You might be thinking at this point that there could be problems if some of the files for the discovery field were shot in the east and some were shot in the west. Well, you are quite correct. If you want to blink the files, they have to be processed using the same configuration, so you can't blink east files and west files. If you have MaxIm, then you can rotate the western files by 180 and then you are all set. If you don't have MaxIm, then you will have to plan your evening to have all the files shot on one side of the meridian. Not so easy if you have clouds and you have to abandon your carefully-prepared script and shoot when clear areas open up.

    If you've followed my shooting procedure, you'll have fifteen individual FITS files; five for each of the three individual stacks for the discovery field. Load your dark and flat frames. Click on "Track & Stack..." to select the first five exposures for stack#1. When you get to the "Coordinates, Tracking and Stacking" box, you need to add a generic asteroid speed and direction (P.A.) in the "Object Motion" section. These are the numbers you should have written down when you were using MPChecker earlier in the evening to figure out where to shoot. Since I never remember to write them down, I'll assume you forgot too. So go back and redo that step. Then let the program do the stacking. When the stack appears, click within the field to get the mid-time of the five stacks. Write it down. If you have something to submit later, you'll need this time as a check.

    At this point, it's useful to note that there is a bit of divergence if you are shooting MBAs vs. NEOs. In the case of the fast-movers, you'll be measuring from the display. Our NEO hunters Robert, Jeffrey, and others have shown that Astrometrica can handle the huge trailing of the reference stars and produce some excellent astrometric results. For MBAs, though, I prefer to save the stack display as a new FITS file. I find that I return often to the field to check for new objects. It's a bother to have to reload the raw data, darks, flats, recheck the proper stacking velocity again, and then restack. I'll repeat the whole stacking process for stack#2 with exposures 6 to 10, then stack#3 with exposures 11 to 15. After saving the three stacks, you'll have three files with names that should tell you something about their processing. Here are the three stacks that contained the discovery images of 2005 CD62 and 2005 CE62:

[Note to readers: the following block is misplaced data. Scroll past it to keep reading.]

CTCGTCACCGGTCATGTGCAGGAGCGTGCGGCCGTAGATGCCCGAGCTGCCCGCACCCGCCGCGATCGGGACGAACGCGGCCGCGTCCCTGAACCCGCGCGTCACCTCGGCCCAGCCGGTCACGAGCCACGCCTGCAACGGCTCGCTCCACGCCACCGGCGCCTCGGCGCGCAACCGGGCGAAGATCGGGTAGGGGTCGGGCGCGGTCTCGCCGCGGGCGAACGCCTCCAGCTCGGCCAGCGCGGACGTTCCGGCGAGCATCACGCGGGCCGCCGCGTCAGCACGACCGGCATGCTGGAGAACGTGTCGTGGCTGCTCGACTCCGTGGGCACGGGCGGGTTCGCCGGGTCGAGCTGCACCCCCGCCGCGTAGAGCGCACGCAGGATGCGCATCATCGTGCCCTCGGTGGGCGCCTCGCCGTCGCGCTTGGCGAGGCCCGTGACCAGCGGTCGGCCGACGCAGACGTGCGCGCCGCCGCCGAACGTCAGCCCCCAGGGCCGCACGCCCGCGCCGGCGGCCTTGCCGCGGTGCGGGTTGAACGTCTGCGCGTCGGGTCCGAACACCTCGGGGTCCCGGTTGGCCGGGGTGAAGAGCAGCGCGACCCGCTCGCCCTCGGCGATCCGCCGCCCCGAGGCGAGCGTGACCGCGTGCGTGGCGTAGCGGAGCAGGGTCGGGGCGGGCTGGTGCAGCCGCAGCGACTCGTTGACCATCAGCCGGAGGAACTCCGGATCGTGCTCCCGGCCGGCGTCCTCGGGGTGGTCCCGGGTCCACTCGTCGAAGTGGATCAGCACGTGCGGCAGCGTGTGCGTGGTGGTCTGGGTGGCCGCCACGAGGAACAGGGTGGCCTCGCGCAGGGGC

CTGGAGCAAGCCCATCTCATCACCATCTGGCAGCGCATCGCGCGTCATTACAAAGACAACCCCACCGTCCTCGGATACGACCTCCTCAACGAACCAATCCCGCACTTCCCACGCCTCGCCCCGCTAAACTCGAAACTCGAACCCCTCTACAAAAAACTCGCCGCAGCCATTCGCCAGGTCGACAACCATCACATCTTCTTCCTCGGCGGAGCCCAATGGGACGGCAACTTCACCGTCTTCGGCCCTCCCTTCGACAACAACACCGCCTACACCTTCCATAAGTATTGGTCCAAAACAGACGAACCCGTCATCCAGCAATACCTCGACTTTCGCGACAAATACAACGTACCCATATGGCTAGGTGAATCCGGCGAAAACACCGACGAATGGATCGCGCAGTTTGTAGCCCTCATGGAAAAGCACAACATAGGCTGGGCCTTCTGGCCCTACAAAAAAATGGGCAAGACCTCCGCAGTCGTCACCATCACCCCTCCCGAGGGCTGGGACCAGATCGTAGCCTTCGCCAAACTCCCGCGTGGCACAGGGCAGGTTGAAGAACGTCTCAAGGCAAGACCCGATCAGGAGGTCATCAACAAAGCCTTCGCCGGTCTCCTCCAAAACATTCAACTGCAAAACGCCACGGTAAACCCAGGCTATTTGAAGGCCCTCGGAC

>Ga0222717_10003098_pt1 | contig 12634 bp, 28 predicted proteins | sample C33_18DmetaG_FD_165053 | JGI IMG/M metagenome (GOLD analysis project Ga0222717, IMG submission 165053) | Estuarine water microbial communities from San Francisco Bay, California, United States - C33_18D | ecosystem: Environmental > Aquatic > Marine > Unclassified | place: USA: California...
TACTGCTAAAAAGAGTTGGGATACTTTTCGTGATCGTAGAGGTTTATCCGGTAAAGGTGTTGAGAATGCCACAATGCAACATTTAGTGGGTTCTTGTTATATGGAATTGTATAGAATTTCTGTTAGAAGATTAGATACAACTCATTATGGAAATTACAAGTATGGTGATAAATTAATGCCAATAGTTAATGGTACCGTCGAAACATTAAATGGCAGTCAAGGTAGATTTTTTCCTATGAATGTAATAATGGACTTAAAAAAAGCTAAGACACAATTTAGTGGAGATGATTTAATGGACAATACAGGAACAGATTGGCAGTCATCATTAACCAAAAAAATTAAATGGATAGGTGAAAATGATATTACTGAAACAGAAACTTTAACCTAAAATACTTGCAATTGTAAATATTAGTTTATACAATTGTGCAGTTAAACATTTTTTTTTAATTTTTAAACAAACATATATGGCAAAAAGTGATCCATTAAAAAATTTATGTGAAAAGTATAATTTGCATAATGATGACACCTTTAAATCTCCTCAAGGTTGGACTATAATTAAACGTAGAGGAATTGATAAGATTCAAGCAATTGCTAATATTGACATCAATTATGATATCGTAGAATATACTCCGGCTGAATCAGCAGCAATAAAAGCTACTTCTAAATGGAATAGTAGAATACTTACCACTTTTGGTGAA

• SUM - DISCOVERY4 1 2005-02-14 06-39-12 0.65 295.0 NORMAL.fits
  • SUM - DISCOVERY4 2 2005-02-14 07-13-53 0.65 295.0 NORMAL.fits
  • SUM - DISCOVERY4 3 2005-02-14 07-48-27 0.65 295.0 NORMAL.fits

    SUM tells me that they are stacked files. DISCOVERY4 was the last of the four discovery fields. 2005-02-14 is the UTC date. 6:39:12, 7:13:53, and 7:48:27 are the three UTC mid-times. 0.65 295.0 is the speed and direction I used for stacking, and NORMAL reminds me that it was shot in the eastern sky.

    Since these new FITS files are referenced to mid-time, you need to use new configurations in Astrometrica where the "Time in File Header" is set to "Middle of Exposure". And yes, you need a different set for the eastern sky and the western sky. So you will be working with four configurations, as follows:

  • Normal start.cfg -- raw data for stacking, acquired in the eastern sky
  • Reverse start.cfg -- raw data for stacking, acquired in the western sky
  • Normal middle.cfg -- stack, eastern sky
  • Reverse middle.cfg -- stack, western sky

    It's been a lot of work to get to this point, but your perseverence is about to pay off. Load the three stack FITS files, and confirm that the mid-time for each corresponds to the time you wrote down at the end of the stacking processing.

    More to come ...